James Carmichael is the Founder and Managing Partner for Carmichael IP, PLLC, and a former Administrative Patent Judge on the Board of Patent Appeals and Interferences (now the Patent Trial and Appeal Board). Jim was employed by the U.S. Patent and Trademark Office (PTO) for eight years, including working in the electrical and computer division of the Board as an Examiner-in-Chief. Currently, he represents inventors and patent challengers before the PTO in patent prosecution and inter partes review proceedings. Jim regularly serves as an expert witness on PTO prosecution and post-grant procedures.
Before becoming a Judge, Jim served for five years as an Associate Solicitor of the PTO. In that capacity, he represented the agency in federal court litigation and argued more than thirty cases at the U.S. Court of Appeals for the Federal Circuit. The cases Jim handled included patentability and reexamination. He was also Coordinator of attorney discipline proceedings. Jim helped develop PTO procedures relating to the duty of disclosure as well as post-grant proceedings.
Jim graduated from Yale University in 1984, and from University of Wisconsin Law School in 1987 with honors. During law school, he served as an Associate Editor of the Wisconsin Law Review.
Jim is a registered patent attorney and admitted to the bar in Washington, D.C., and California.
Oil States v Greene’s Energy, 584 U.S. ___ (2018), just decided that patents are a public right, a franchise right, akin to a right to erect a toll bridge, and not personal property (slip op. at 9). What was unfortunately never addressed in Oil States, and which the court specifically left the door open for, was that patents rights are still property rights for the purpose of Due Process–the inference being that IPRs may fail under the Due Process or Takings Clause. Indeed the court seemed to lament that Oil States did not challenge the retroactive application of IPRs and their constitutional sufficiency on a broader basis.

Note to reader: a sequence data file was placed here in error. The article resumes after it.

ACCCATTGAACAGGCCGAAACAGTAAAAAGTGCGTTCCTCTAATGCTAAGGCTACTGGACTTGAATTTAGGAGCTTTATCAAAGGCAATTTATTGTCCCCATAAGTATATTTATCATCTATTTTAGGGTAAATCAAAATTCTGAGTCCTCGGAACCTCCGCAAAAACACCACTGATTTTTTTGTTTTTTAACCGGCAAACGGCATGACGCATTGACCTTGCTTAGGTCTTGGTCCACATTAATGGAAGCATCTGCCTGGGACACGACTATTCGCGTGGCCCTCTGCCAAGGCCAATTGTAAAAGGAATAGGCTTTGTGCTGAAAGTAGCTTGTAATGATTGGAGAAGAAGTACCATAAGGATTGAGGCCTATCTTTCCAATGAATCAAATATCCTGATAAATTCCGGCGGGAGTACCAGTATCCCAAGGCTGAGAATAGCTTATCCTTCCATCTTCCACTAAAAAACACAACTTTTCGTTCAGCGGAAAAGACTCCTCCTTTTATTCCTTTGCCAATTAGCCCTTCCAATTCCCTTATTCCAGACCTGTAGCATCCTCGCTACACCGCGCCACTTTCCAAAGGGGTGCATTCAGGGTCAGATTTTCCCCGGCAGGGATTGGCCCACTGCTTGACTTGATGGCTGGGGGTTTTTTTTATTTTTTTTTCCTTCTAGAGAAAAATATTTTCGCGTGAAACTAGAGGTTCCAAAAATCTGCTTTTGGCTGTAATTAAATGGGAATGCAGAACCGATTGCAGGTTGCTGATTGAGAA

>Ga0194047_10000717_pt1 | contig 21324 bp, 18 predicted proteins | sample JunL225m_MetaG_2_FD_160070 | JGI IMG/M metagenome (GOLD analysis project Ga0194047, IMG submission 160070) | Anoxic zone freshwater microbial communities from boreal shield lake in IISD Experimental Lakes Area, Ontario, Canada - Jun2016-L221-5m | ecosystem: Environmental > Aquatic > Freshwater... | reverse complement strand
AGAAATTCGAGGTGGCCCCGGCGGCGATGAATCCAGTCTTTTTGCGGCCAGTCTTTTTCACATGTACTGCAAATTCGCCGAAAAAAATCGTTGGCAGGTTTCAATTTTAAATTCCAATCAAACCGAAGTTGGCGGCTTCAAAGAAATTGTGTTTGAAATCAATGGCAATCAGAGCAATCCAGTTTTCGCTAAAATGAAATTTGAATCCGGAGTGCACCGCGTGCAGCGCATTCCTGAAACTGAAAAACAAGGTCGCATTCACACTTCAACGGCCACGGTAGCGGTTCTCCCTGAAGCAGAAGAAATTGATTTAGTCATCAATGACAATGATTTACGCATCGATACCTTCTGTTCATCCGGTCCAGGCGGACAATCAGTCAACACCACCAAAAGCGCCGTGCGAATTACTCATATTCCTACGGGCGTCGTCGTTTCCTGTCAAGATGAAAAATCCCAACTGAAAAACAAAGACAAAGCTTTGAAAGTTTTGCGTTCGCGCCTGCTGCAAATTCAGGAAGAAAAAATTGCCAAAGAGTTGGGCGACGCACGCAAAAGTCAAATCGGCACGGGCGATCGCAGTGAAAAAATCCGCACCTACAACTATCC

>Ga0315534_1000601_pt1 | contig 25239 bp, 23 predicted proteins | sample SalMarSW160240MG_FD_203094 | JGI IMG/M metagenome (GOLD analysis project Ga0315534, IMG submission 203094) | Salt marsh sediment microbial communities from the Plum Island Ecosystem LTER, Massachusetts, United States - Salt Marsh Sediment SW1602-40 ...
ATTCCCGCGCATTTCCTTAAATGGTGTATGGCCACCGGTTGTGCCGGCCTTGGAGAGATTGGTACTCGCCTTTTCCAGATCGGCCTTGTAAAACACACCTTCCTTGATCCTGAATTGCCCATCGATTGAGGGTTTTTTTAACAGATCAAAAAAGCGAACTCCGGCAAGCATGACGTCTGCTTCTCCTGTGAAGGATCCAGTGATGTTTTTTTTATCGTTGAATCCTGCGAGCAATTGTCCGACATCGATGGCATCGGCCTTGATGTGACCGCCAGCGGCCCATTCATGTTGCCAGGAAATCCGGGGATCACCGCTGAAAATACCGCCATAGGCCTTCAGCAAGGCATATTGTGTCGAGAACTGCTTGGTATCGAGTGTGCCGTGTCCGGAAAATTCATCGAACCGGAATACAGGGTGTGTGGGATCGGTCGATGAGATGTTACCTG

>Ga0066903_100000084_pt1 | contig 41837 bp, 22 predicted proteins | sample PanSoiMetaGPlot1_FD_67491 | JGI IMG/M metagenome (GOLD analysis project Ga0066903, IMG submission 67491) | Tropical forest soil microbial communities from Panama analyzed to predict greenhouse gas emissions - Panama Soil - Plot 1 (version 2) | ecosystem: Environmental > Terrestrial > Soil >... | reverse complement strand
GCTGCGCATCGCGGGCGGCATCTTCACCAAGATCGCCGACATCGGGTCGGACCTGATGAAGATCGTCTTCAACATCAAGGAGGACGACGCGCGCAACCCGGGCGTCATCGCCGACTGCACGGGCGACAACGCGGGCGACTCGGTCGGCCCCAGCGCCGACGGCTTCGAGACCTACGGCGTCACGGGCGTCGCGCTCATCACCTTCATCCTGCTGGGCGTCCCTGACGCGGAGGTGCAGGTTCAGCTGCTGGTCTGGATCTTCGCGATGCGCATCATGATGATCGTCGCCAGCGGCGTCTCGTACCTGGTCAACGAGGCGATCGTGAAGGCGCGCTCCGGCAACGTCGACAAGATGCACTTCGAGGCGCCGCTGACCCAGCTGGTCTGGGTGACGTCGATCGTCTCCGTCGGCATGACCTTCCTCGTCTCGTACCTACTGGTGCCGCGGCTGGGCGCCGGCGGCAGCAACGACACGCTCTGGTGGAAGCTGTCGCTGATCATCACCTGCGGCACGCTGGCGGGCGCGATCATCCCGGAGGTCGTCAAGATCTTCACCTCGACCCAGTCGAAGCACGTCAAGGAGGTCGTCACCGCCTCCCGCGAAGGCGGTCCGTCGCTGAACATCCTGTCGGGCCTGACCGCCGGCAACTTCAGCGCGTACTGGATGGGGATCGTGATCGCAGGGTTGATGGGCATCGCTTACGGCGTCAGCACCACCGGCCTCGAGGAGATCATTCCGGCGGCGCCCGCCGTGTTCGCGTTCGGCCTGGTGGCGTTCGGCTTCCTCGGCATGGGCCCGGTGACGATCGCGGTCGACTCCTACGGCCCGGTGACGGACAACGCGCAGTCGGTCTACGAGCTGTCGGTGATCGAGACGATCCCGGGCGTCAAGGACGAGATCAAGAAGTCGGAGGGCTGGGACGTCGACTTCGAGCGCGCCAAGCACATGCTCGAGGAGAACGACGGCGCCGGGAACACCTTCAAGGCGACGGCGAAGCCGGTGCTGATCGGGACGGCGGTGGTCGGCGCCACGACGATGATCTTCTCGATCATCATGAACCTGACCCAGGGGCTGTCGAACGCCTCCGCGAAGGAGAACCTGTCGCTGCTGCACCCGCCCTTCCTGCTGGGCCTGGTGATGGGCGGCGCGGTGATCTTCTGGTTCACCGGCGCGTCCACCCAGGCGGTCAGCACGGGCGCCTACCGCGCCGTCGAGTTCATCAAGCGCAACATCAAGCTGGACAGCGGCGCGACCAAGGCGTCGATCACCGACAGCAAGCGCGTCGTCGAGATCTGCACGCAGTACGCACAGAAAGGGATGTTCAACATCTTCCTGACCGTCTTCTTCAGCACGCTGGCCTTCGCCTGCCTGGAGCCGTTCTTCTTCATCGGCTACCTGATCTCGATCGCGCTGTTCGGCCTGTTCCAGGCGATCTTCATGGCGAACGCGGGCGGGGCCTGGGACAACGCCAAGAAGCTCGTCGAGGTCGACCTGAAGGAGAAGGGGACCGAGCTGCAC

A casual observer may read the Aatrix dissent, or cases cited therein, to say it is improper to consider extrinsic evidence. In particular, the dissent quotes Secured Mail Sols. LLC v. Universal Wilde, Inc., 873 F.3d 905, 912 (Fed. Cir. 2017), which says “[T]his court has determined claims to be patent-ineligible at the motion to dismiss stage based on intrinsic evidence from the specification without need for ‘extraneous fact finding outside the record.’”. But Secured Mail is itself quoting In re TLI Commc’ns LLC Patent Litig., 823 F.3d 607, 613–14 (Fed. Cir. 2016), where the court found it unnecessary to look outside the record because the patent itself admitted so much of the claimed invention employed well-known technology. Neither Secured Mail nor TLI explicitly prohibited a patentee from relying on extrinsic evidence, especially where the specification does not admit the technology is conventional.